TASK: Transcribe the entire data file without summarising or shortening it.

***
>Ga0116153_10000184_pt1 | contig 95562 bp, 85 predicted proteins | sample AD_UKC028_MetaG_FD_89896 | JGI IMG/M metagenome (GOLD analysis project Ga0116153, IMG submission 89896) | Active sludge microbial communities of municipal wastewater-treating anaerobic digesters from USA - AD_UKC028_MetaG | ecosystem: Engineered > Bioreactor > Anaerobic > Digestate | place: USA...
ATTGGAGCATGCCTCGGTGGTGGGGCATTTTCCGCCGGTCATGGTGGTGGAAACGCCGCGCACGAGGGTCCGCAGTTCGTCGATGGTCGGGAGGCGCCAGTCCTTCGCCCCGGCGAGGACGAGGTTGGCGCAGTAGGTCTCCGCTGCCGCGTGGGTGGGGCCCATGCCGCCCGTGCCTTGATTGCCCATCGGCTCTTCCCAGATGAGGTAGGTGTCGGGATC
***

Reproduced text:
>Ga0116153_10000184_pt1 | contig 95562 bp, 85 predicted proteins | sample AD_UKC028_MetaG_FD_89896 | JGI IMG/M metagenome (GOLD analysis project Ga0116153, IMG submission 89896) | Active sludge microbial communities of municipal wastewater-treating anaerobic digesters from USA - AD_UKC028_MetaG | ecosystem: Engineered > Bioreactor > Anaerobic > Digestate | place: USA...
ATTGGAGCATGCCTCGGTGGTGGGGCATTTTCCGCCGGTCATGGTGGTGGAAACGCCGCGCACGAGGGTCCGCAGTTCGTCGATGGTCGGGAGGCGCCAGTCCTTCGCCCCGGCGAGGACGAGGTTGGCGCAGTAGGTCTCCGCTGCCGCGTGGGTGGGGCCCATGCCGCCCGTGCCTTGATTGCCCATCGGCTCTTCCCAGATGAGGTAGGTGTCGGGATC